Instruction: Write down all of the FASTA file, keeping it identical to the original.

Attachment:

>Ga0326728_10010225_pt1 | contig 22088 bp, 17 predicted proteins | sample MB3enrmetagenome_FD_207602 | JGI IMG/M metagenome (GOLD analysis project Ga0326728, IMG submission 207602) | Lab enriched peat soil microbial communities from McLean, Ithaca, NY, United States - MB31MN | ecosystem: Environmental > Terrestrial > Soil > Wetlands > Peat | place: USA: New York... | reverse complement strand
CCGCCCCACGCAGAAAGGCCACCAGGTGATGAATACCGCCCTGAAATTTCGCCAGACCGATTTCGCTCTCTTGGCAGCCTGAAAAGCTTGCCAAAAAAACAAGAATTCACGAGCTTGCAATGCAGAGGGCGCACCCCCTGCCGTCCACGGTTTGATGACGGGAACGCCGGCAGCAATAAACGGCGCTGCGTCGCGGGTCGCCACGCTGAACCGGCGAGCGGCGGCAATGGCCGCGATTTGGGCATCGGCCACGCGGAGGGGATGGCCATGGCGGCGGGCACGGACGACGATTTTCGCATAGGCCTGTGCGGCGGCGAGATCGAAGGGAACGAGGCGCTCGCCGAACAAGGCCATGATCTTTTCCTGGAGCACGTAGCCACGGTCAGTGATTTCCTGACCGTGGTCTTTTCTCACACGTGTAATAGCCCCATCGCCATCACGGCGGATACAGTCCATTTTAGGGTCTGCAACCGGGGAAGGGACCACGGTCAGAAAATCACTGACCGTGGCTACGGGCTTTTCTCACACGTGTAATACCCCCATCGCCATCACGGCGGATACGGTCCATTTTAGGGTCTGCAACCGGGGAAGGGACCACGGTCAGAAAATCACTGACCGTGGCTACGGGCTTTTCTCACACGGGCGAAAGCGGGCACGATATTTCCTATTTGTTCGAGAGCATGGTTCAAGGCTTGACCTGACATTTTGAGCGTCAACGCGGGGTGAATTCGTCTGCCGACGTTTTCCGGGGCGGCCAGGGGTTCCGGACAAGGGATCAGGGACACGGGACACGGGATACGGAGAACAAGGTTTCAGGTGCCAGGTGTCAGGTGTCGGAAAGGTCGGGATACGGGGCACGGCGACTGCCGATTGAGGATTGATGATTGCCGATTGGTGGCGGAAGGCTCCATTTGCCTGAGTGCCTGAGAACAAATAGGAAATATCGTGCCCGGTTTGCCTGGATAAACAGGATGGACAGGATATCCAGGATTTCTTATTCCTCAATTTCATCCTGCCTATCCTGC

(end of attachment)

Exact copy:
>Ga0326728_10010225_pt1 | contig 22088 bp, 17 predicted proteins | sample MB3enrmetagenome_FD_207602 | JGI IMG/M metagenome (GOLD analysis project Ga0326728, IMG submission 207602) | Lab enriched peat soil microbial communities from McLean, Ithaca, NY, United States - MB31MN | ecosystem: Environmental > Terrestrial > Soil > Wetlands > Peat | place: USA: New York... | reverse complement strand
CCGCCCCACGCAGAAAGGCCACCAGGTGATGAATACCGCCCTGAAATTTCGCCAGACCGATTTCGCTCTCTTGGCAGCCTGAAAAGCTTGCCAAAAAAACAAGAATTCACGAGCTTGCAATGCAGAGGGCGCACCCCCTGCCGTCCACGGTTTGATGACGGGAACGCCGGCAGCAATAAACGGCGCTGCGTCGCGGGTCGCCACGCTGAACCGGCGAGCGGCGGCAATGGCCGCGATTTGGGCATCGGCCACGCGGAGGGGATGGCCATGGCGGCGGGCACGGACGACGATTTTCGCATAGGCCTGTGCGGCGGCGAGATCGAAGGGAACGAGGCGCTCGCCGAACAAGGCCATGATCTTTTCCTGGAGCACGTAGCCACGGTCAGTGATTTCCTGACCGTGGTCTTTTCTCACACGTGTAATAGCCCCATCGCCATCACGGCGGATACAGTCCATTTTAGGGTCTGCAACCGGGGAAGGGACCACGGTCAGAAAATCACTGACCGTGGCTACGGGCTTTTCTCACACGTGTAATACCCCCATCGCCATCACGGCGGATACGGTCCATTTTAGGGTCTGCAACCGGGGAAGGGACCACGGTCAGAAAATCACTGACCGTGGCTACGGGCTTTTCTCACACGGGCGAAAGCGGGCACGATATTTCCTATTTGTTCGAGAGCATGGTTCAAGGCTTGACCTGACATTTTGAGCGTCAACGCGGGGTGAATTCGTCTGCCGACGTTTTCCGGGGCGGCCAGGGGTTCCGGACAAGGGATCAGGGACACGGGACACGGGATACGGAGAACAAGGTTTCAGGTGCCAGGTGTCAGGTGTCGGAAAGGTCGGGATACGGGGCACGGCGACTGCCGATTGAGGATTGATGATTGCCGATTGGTGGCGGAAGGCTCCATTTGCCTGAGTGCCTGAGAACAAATAGGAAATATCGTGCCCGGTTTGCCTGGATAAACAGGATGGACAGGATATCCAGGATTTCTTATTCCTCAATTTCATCCTGCCTATCCTGC